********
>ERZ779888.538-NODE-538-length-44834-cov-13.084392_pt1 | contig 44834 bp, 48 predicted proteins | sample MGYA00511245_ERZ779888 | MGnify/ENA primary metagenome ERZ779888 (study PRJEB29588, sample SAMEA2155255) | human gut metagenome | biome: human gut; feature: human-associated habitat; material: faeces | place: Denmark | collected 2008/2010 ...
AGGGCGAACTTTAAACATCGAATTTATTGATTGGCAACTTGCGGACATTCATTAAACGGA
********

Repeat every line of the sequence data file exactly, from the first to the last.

>ERZ779888.538-NODE-538-length-44834-cov-13.084392_pt1 | contig 44834 bp, 48 predicted proteins | sample MGYA00511245_ERZ779888 | MGnify/ENA primary metagenome ERZ779888 (study PRJEB29588, sample SAMEA2155255) | human gut metagenome | biome: human gut; feature: human-associated habitat; material: faeces | place: Denmark | collected 2008/2010 ...
AGGGCGAACTTTAAACATCGAATTTATTGATTGGCAACTTGCGGACATTCATTAAACGGA